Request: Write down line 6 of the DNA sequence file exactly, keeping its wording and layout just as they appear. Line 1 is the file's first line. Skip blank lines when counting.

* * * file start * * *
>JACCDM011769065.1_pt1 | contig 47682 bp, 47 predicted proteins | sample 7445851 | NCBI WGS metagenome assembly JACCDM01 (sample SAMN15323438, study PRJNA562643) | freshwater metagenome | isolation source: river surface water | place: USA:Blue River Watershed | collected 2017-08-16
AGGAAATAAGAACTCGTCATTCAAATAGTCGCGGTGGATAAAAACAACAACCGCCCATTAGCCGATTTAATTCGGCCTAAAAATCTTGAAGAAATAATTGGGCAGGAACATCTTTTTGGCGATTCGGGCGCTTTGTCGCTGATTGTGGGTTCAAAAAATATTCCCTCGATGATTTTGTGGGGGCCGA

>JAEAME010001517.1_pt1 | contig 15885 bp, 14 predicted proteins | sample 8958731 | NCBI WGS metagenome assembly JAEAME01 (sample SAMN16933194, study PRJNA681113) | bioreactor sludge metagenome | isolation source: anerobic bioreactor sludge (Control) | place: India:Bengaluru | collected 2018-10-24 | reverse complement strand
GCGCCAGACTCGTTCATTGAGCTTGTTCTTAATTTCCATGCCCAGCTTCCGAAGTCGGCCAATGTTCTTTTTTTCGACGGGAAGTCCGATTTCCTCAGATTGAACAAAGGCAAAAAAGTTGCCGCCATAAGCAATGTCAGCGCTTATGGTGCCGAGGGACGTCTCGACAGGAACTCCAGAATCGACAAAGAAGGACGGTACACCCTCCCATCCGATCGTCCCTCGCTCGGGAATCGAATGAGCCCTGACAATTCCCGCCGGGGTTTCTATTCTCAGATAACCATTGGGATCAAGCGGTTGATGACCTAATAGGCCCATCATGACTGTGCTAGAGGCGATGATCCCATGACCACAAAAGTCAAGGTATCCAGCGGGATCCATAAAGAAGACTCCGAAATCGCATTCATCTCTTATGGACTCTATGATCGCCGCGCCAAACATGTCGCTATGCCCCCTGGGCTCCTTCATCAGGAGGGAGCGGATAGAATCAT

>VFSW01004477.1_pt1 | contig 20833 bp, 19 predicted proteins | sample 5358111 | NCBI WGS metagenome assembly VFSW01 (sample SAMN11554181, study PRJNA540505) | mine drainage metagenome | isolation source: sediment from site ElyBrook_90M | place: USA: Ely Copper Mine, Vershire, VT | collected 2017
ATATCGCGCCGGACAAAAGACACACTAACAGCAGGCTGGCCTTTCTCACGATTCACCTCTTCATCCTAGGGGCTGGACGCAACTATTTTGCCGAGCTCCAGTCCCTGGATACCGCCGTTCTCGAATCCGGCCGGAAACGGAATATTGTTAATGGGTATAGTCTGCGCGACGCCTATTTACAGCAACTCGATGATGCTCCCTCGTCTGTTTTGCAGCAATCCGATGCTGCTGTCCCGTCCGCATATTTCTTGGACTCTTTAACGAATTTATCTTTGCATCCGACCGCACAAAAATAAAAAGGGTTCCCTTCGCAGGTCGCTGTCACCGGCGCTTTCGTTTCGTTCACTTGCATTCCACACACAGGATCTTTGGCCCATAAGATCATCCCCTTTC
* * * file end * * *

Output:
ATATCGCGCCGGACAAAAGACACACTAACAGCAGGCTGGCCTTTCTCACGATTCACCTCTTCATCCTAGGGGCTGGACGCAACTATTTTGCCGAGCTCCAGTCCCTGGATACCGCCGTTCTCGAATCCGGCCGGAAACGGAATATTGTTAATGGGTATAGTCTGCGCGACGCCTATTTACAGCAACTCGATGATGCTCCCTCGTCTGTTTTGCAGCAATCCGATGCTGCTGTCCCGTCCGCATATTTCTTGGACTCTTTAACGAATTTATCTTTGCATCCGACCGCACAAAAATAAAAAGGGTTCCCTTCGCAGGTCGCTGTCACCGGCGCTTTCGTTTCGTTCACTTGCATTCCACACACAGGATCTTTGGCCCATAAGATCATCCCCTTTC